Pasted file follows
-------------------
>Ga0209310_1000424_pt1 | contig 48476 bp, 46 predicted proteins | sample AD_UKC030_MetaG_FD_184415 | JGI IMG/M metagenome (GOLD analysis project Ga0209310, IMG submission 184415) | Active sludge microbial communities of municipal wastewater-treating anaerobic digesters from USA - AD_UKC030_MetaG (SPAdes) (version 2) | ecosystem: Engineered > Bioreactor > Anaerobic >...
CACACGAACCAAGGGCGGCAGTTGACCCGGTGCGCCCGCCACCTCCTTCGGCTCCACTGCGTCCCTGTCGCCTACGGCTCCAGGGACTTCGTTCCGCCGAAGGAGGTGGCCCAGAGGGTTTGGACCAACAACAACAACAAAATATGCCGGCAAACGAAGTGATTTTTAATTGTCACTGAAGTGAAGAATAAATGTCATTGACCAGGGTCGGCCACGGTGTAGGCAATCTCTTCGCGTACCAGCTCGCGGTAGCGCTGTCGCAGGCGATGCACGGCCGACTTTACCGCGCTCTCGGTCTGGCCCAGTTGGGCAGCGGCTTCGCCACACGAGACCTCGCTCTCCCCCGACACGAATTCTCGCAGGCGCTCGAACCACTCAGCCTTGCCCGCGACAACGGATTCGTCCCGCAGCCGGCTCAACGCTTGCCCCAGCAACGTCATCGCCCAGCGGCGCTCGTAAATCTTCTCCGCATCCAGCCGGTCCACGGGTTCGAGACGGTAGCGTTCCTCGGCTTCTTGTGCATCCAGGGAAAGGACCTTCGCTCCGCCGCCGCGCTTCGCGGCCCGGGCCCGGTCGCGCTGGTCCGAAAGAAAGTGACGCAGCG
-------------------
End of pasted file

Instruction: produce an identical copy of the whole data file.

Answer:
>Ga0209310_1000424_pt1 | contig 48476 bp, 46 predicted proteins | sample AD_UKC030_MetaG_FD_184415 | JGI IMG/M metagenome (GOLD analysis project Ga0209310, IMG submission 184415) | Active sludge microbial communities of municipal wastewater-treating anaerobic digesters from USA - AD_UKC030_MetaG (SPAdes) (version 2) | ecosystem: Engineered > Bioreactor > Anaerobic >...
CACACGAACCAAGGGCGGCAGTTGACCCGGTGCGCCCGCCACCTCCTTCGGCTCCACTGCGTCCCTGTCGCCTACGGCTCCAGGGACTTCGTTCCGCCGAAGGAGGTGGCCCAGAGGGTTTGGACCAACAACAACAACAAAATATGCCGGCAAACGAAGTGATTTTTAATTGTCACTGAAGTGAAGAATAAATGTCATTGACCAGGGTCGGCCACGGTGTAGGCAATCTCTTCGCGTACCAGCTCGCGGTAGCGCTGTCGCAGGCGATGCACGGCCGACTTTACCGCGCTCTCGGTCTGGCCCAGTTGGGCAGCGGCTTCGCCACACGAGACCTCGCTCTCCCCCGACACGAATTCTCGCAGGCGCTCGAACCACTCAGCCTTGCCCGCGACAACGGATTCGTCCCGCAGCCGGCTCAACGCTTGCCCCAGCAACGTCATCGCCCAGCGGCGCTCGTAAATCTTCTCCGCATCCAGCCGGTCCACGGGTTCGAGACGGTAGCGTTCCTCGGCTTCTTGTGCATCCAGGGAAAGGACCTTCGCTCCGCCGCCGCGCTTCGCGGCCCGGGCCCGGTCGCGCTGGTCCGAAAGAAAGTGACGCAGCG